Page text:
PIXABAY, BIGBLOCKBLOBBERAn experimental anti-obesity drug called beloranib suffered another major setback today (December 2) with the announcement of the death of a second participant in a clinical trial. Both patients, who died of blood clots, had taken beloranib and not a placebo, but it’s not clear whether the drug contributed to their deaths. Still, shares of the drug’s maker, Zafgen, slid 60 percent this week.
“It increases the onus on the company to show that the drug is not causing the events,” Joseph Schwartz, managing director at investment bank Leerink Partners, told The Boston Globe. “You don’t know if it’s absolutely related to the drug, but it doesn’t look good. Now you have two events, so it increases the risk.”
Beloranib is certainly not the first obesity drug to have a rough go. Other treatments that had gone through late-stage testing or even FDA approval have been pulled from the market over potential side effects, ranging from suicidal thoughts to heart damage.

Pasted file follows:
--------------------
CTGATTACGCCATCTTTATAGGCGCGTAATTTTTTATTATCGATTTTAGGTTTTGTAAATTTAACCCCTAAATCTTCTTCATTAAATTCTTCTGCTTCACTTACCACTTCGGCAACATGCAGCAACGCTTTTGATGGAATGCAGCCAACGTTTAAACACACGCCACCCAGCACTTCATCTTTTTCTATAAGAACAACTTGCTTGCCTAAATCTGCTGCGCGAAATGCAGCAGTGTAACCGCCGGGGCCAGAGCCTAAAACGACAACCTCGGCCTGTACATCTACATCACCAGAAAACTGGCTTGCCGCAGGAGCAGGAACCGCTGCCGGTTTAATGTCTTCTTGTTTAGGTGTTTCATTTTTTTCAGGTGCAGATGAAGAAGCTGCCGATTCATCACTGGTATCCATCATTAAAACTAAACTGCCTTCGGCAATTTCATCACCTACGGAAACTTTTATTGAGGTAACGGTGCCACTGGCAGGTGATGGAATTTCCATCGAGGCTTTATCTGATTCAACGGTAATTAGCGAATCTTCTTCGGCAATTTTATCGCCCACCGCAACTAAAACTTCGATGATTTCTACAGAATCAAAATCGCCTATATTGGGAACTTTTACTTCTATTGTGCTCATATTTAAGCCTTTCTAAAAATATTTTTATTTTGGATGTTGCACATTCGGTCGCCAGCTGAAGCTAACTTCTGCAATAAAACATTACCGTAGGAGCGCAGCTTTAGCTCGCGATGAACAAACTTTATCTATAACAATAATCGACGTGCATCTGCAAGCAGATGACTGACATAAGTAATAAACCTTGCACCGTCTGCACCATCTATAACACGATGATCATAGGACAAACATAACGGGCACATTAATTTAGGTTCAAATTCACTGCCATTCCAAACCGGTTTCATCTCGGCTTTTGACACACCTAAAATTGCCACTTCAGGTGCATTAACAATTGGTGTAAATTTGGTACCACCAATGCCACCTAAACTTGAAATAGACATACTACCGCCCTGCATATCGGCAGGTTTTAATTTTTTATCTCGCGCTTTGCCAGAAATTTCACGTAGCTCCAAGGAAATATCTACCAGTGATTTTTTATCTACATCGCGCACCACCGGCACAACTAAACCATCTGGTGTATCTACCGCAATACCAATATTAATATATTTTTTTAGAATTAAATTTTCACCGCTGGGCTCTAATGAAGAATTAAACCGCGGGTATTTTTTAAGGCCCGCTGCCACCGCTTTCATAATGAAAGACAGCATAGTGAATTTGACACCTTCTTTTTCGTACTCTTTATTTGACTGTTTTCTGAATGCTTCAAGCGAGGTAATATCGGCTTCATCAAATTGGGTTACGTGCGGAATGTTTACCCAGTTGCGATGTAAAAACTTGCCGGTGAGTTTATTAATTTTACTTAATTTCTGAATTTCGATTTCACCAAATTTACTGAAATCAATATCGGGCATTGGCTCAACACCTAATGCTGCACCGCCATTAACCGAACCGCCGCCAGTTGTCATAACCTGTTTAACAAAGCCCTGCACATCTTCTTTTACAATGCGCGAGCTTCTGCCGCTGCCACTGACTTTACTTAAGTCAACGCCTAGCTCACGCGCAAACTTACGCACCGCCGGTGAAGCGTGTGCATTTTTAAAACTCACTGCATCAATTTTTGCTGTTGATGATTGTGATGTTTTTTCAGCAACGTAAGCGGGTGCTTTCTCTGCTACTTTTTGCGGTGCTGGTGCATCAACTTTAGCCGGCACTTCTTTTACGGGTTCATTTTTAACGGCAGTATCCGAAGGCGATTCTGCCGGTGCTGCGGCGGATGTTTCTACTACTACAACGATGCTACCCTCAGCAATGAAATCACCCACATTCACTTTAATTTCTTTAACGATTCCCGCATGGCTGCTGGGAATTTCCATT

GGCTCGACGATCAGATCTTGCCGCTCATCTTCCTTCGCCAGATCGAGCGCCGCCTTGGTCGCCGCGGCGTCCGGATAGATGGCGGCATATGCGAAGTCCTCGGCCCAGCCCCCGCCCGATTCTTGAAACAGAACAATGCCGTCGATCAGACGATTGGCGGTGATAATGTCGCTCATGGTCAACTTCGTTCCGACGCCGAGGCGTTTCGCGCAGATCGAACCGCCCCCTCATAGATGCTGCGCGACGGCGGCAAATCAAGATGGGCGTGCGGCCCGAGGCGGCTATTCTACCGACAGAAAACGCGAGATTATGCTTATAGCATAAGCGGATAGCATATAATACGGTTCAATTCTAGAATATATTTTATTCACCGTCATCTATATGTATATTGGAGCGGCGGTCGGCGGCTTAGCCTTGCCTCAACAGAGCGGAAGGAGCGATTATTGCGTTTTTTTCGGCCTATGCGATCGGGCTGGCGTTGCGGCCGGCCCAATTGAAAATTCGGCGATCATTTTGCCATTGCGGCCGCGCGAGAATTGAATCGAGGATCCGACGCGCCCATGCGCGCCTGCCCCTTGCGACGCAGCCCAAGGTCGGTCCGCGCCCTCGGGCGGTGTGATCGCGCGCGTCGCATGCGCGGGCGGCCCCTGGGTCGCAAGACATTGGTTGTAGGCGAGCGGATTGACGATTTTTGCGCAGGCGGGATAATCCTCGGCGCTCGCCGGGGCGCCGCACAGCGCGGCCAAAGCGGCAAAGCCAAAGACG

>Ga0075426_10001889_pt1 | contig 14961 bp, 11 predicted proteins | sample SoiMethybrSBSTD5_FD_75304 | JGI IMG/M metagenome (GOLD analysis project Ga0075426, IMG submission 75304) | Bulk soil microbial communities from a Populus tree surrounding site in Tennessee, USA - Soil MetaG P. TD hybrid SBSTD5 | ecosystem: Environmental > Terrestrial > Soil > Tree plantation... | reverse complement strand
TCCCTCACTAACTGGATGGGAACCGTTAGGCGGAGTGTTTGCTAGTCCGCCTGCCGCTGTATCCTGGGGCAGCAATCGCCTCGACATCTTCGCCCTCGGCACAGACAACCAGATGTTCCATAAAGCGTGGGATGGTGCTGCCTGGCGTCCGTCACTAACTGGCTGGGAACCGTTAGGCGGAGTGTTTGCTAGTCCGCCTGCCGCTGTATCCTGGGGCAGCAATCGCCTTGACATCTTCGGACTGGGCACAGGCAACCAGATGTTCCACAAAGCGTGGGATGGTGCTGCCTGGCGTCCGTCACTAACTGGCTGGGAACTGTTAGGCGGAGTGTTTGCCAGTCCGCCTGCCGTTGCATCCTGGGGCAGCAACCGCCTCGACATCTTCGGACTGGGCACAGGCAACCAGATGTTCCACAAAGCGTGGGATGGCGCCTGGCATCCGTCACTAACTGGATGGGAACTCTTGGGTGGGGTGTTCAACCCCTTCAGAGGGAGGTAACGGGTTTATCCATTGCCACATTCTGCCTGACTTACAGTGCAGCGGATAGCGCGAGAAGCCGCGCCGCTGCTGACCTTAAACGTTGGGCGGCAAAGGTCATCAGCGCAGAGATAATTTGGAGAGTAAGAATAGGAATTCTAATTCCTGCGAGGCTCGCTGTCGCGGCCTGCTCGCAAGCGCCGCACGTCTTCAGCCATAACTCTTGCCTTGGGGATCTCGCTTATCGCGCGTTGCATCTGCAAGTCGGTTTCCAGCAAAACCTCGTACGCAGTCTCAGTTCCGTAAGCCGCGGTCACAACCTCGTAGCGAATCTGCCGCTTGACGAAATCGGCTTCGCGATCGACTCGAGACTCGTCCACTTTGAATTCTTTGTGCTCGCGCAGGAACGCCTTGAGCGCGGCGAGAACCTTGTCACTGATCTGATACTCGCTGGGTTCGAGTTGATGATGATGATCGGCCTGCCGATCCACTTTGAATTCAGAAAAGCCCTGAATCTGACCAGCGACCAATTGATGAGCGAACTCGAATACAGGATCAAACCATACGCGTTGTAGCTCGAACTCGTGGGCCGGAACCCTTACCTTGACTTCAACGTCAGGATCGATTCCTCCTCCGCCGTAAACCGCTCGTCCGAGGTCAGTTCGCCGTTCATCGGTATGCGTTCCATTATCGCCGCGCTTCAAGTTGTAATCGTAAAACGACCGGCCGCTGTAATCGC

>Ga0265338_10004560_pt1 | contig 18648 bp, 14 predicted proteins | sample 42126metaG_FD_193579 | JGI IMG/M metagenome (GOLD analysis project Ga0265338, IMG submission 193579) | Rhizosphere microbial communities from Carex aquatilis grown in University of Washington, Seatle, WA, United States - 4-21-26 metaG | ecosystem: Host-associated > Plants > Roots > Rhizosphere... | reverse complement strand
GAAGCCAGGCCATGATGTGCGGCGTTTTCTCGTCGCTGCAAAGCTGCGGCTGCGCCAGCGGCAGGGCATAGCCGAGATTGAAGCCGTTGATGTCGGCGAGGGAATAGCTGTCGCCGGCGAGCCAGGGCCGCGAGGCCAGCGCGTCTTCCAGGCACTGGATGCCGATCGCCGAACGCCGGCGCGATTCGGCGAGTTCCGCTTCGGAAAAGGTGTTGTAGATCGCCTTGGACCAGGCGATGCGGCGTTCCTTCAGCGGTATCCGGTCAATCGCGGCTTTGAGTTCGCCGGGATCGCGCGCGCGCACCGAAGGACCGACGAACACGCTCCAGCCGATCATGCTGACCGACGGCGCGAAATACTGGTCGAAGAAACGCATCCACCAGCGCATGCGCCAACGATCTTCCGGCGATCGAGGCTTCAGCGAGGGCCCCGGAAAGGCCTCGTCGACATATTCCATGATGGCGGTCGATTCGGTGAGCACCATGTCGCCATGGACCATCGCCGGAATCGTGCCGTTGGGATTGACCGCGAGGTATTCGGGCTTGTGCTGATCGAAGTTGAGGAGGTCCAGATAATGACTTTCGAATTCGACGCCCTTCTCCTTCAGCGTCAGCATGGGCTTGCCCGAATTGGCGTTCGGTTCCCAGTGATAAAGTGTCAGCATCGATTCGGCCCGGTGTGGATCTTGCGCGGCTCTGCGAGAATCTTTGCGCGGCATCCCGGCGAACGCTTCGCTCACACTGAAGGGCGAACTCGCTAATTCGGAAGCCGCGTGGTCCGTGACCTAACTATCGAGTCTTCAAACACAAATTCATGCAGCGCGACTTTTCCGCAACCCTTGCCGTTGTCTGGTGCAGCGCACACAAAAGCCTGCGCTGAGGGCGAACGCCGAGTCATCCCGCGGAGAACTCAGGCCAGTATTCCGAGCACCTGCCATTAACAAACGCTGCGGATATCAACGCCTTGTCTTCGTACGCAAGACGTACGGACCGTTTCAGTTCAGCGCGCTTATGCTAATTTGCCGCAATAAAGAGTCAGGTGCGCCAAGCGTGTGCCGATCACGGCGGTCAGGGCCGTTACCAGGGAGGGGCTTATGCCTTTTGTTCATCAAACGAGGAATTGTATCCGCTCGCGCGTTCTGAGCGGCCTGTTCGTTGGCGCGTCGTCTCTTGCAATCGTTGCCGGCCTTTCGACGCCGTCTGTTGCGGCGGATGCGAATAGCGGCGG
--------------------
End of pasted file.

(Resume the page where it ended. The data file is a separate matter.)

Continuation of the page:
In recent years, a handful of drug approvals have reinvigorated hope for an effective obesity medication. Many of them act upon the same appetite-suppression centers of the brain. Beloranib is different in that it targets receptors in the liver and adipose tissue. “We’ve been one of the first ones to show that there is a significant and major weight-regulation center that the body has that exists outside the hypothalamus,” Zafgen chief medical officer Dennis Kim told The Scientist earlier this year.
Zafgen’s drug was being tested to treat Prader-Willi syndrome, a rare genetic disease that causes obesity, among other morbidities. The company has said previously it will pursue FDA approval. According to Reuters, “SunTrust Robinson Humphrey analysts said they still see more than a 40 percent chance of success for beloranib as it is not known if the blood clot was caused by the drug.”